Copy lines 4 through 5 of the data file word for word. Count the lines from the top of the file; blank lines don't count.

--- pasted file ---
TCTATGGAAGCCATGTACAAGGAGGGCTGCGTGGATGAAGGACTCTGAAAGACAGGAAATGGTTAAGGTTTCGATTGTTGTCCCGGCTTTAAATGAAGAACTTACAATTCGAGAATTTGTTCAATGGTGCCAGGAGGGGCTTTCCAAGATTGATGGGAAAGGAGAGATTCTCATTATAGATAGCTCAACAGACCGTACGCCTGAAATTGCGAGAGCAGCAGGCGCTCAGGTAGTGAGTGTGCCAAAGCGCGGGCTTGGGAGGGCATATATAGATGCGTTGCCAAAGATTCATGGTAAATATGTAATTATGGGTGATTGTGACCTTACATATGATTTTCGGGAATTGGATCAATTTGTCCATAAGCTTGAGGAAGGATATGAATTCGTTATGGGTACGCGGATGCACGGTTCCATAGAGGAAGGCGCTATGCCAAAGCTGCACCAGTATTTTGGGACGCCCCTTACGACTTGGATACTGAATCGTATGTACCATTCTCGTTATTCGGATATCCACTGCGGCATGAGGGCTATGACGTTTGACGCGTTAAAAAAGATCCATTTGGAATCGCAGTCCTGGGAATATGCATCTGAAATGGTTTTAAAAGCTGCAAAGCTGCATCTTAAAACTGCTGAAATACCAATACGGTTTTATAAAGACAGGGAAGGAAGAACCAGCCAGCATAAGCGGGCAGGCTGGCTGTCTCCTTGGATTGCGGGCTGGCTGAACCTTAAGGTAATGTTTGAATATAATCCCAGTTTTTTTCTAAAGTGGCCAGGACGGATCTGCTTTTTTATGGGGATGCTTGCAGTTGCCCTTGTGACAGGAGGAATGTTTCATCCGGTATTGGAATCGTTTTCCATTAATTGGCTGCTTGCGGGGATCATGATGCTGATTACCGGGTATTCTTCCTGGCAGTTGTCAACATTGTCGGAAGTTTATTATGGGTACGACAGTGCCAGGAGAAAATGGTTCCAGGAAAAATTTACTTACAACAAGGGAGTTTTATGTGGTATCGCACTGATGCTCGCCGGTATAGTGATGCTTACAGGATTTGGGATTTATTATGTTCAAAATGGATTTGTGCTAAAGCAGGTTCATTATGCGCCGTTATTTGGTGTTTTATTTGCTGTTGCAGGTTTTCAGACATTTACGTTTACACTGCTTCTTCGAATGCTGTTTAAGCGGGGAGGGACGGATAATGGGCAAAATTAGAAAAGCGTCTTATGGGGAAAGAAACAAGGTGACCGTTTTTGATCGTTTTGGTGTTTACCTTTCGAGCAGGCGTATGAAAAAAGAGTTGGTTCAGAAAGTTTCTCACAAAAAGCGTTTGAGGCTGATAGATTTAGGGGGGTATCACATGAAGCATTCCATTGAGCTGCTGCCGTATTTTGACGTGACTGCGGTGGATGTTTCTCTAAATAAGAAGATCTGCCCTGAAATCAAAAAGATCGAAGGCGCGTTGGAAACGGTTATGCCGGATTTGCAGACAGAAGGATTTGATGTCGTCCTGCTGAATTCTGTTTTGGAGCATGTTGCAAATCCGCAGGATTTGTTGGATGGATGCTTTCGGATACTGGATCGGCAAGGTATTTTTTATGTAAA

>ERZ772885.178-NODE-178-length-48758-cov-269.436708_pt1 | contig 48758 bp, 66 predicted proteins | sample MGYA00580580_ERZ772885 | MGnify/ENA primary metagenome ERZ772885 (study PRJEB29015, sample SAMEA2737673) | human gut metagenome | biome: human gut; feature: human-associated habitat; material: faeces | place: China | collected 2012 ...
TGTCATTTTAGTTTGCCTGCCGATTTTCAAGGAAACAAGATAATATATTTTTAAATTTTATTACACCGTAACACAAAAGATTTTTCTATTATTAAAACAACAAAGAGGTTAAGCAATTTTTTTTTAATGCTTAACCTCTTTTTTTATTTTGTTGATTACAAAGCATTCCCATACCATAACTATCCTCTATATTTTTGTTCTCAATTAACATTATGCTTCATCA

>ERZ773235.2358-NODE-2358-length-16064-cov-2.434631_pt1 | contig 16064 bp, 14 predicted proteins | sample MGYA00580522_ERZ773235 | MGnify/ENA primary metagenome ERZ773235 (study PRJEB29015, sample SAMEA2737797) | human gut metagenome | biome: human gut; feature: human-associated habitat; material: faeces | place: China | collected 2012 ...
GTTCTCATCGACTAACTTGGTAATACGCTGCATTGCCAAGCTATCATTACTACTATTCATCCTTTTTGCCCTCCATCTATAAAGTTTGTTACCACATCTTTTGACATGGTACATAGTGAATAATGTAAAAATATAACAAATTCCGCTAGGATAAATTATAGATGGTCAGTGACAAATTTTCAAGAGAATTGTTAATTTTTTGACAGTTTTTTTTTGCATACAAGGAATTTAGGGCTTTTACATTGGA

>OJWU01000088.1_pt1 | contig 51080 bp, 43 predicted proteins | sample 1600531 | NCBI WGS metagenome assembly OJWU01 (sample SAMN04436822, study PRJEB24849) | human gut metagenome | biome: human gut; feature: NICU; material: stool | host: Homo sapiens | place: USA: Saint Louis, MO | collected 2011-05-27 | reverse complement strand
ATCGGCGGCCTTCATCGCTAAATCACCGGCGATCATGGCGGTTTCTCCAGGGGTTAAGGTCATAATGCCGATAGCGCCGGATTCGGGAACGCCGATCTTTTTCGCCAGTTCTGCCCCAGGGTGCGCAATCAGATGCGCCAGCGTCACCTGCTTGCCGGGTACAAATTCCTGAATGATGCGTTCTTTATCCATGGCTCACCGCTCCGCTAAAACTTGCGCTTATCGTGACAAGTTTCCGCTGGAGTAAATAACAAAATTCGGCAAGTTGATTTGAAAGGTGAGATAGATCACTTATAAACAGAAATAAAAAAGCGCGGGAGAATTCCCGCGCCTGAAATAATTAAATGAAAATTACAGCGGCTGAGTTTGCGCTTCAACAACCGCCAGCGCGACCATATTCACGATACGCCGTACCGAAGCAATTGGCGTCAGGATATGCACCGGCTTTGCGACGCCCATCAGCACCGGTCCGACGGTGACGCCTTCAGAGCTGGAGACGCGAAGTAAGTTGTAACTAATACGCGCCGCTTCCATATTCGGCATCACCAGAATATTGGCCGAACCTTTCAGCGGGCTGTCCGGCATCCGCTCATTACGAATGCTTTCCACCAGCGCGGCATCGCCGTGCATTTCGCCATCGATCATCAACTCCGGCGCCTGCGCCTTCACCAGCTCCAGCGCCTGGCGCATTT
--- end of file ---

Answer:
>ERZ773235.2358-NODE-2358-length-16064-cov-2.434631_pt1 | contig 16064 bp, 14 predicted proteins | sample MGYA00580522_ERZ773235 | MGnify/ENA primary metagenome ERZ773235 (study PRJEB29015, sample SAMEA2737797) | human gut metagenome | biome: human gut; feature: human-associated habitat; material: faeces | place: China | collected 2012 ...
GTTCTCATCGACTAACTTGGTAATACGCTGCATTGCCAAGCTATCATTACTACTATTCATCCTTTTTGCCCTCCATCTATAAAGTTTGTTACCACATCTTTTGACATGGTACATAGTGAATAATGTAAAAATATAACAAATTCCGCTAGGATAAATTATAGATGGTCAGTGACAAATTTTCAAGAGAATTGTTAATTTTTTGACAGTTTTTTTTTGCATACAAGGAATTTAGGGCTTTTACATTGGA